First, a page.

Though a small sample, the success of the pilot affirmed that the Housing First model held promise. To see a countywide implementation of Housing First, we arranged for a three-day multi-stakeholder site visit to Alameda County, California, in early 2012. Alameda County launched its Housing First model – EveryOne Home – in 2007. Structural, organizational, programmatic and service opportunities that could be adopted in Montgomery County were noted.
Learnings in hand, the team began to develop its blueprint for Housing First in Montgomery County.
Evolving Work in Food
Expanding our foundation’s footprint to serve the entire county meant we needed to understand both the extent of food insecurity in Montgomery County as well as the policies and programs available to those in need.
In 2012, we engaged Mariana Chilton, PhD, MPH, from the Center for Hunger-Free Communities at Drexel University’s Dornsife School of Public Health to conduct research into the issues and challenges food-insecure families face in our county. Dr. Chilton and her team surveyed food pantry clients and those who serve them, and accessed publicly available data sources to produce A Preliminary Analysis for Ending Hunger in Montgomery County. The report confirmed many beliefs about hunger in the county:
- Hunger exists throughout the county, concentrated in the urban centers of Norristown and Pottstown, and in very rural areas;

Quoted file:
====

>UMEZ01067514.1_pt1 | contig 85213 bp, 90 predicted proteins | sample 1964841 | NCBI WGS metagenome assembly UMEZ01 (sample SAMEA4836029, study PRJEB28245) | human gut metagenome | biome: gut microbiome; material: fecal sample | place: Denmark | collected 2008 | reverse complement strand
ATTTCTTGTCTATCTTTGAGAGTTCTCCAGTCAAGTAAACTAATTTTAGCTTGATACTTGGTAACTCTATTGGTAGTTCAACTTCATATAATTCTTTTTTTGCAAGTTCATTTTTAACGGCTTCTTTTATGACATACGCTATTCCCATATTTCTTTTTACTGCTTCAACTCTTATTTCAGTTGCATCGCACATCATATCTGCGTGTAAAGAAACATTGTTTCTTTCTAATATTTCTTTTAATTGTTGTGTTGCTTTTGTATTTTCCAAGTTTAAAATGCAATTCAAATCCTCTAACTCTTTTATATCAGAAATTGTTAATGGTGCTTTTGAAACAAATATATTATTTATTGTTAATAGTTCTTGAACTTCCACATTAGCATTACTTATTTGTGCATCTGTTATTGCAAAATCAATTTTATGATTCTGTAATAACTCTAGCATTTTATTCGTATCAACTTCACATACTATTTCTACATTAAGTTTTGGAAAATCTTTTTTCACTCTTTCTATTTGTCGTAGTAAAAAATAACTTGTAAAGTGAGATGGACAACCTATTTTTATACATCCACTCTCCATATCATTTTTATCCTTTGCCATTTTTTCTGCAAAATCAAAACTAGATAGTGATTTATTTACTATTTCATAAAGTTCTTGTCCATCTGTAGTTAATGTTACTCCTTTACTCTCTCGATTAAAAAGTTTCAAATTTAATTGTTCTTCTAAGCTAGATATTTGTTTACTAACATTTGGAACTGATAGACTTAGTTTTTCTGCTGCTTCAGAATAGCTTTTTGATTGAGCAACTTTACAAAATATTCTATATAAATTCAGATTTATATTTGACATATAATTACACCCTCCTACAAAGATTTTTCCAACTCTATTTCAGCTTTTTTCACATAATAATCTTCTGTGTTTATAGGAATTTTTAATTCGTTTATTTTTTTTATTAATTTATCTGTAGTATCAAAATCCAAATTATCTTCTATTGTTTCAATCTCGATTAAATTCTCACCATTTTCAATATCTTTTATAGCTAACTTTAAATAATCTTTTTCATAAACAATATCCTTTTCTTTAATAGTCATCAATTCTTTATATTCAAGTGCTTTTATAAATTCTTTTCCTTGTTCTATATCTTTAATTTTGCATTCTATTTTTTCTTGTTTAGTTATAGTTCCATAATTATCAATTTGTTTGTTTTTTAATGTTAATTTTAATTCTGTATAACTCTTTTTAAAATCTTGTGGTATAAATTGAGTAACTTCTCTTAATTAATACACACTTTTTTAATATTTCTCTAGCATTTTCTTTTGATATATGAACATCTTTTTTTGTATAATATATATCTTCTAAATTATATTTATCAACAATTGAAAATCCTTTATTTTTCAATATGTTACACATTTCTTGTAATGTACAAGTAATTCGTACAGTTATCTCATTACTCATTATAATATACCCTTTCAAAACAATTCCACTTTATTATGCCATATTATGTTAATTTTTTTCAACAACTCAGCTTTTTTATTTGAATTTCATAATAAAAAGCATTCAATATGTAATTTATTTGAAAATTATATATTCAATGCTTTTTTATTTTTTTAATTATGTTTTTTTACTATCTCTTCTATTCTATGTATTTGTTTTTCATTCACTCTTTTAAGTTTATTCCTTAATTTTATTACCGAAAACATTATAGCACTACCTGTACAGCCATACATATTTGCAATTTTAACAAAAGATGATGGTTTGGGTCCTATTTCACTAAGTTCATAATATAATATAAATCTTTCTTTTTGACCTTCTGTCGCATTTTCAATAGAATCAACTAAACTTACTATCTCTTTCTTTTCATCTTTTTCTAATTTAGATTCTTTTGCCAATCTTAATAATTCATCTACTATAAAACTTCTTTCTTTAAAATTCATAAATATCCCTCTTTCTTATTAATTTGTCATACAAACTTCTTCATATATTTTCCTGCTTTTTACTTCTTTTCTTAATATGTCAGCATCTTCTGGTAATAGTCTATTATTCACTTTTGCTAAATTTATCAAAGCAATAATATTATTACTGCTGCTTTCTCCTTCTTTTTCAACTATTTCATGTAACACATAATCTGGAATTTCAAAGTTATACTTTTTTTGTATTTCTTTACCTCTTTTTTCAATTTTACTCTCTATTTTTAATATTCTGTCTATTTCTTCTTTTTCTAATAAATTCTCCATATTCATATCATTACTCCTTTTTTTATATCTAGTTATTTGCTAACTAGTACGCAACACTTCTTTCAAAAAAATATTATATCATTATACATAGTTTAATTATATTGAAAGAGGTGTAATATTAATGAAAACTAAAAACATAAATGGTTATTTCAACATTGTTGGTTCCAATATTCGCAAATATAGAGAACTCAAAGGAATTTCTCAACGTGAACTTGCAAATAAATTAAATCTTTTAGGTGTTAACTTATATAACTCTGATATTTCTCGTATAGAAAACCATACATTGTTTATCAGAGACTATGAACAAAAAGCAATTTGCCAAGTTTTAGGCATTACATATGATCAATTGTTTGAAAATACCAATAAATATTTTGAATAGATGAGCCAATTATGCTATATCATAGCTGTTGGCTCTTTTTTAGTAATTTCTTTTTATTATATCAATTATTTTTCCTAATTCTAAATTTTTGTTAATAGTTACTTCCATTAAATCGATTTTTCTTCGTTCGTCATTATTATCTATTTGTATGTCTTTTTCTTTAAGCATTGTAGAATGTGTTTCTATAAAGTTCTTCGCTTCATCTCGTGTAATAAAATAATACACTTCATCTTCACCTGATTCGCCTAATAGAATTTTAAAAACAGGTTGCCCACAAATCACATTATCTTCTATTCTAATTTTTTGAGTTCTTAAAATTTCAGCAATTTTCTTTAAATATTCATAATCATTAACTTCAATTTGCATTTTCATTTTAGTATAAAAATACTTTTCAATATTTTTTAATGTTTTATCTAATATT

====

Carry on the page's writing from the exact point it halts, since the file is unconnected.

- Food insecurity is masked by the county’s significant wealth;
- The county’s emergency food providers need to be networked to support better communication, foster collaboration and develop a sense of community
Though difficult to actually quantify exact numbers for the county given existing sources, the report did identify a food insecurity rate of about 15% for families with children. Dr. Chilton and her team stressed the importance of public benefit programs like SNAP (Supplemental Nutrition Assistance Program) in lifting people out of poverty, a key population health strategy.
Following the release of Dr. Chilton’s report, we commissioned The Food Trust to research and publish a report on what programs comprise the emergency food safety net, how those programs work together (or don’t) and offer recommendations for the state and county governments, philanthropy and individual providers. The Hunger and Food Safety Net System described the flow of public dollars related to emergency food and other safety net programs supported by the state and county, and how the county compared to others in Southeastern Pennsylvania.
Armed with this knowledge, we hired a consultant to engage local food safety net providers in additional on-the-ground research, conducting focus groups to inform investment opportunities. Late in 2013, our foundation offered planning grants of up to $5,000 for organizations to work on a self-defined, food-related issue in their community. Planning grantees had approximately four months to convene a diverse set of stakeholders to further articulate a focus for their efforts and develop potential solutions. At the end of the period, all were invited to apply for an implementation grant of up to $50,000, with the potential to renew at the same level or higher for two additional years. We learned an important lesson: you can’t rush great ideas to fruition.
From nearly a dozen applicants, only two implementation grants were awarded in 2014. One grant went to Manna on Main Street, which has been working to improve child food security in the North Penn area of the county through a multi-prong approach that includes increased access to fresh produce, nutrition education, the introduction of a summer feeding program and improving the financial security of clients.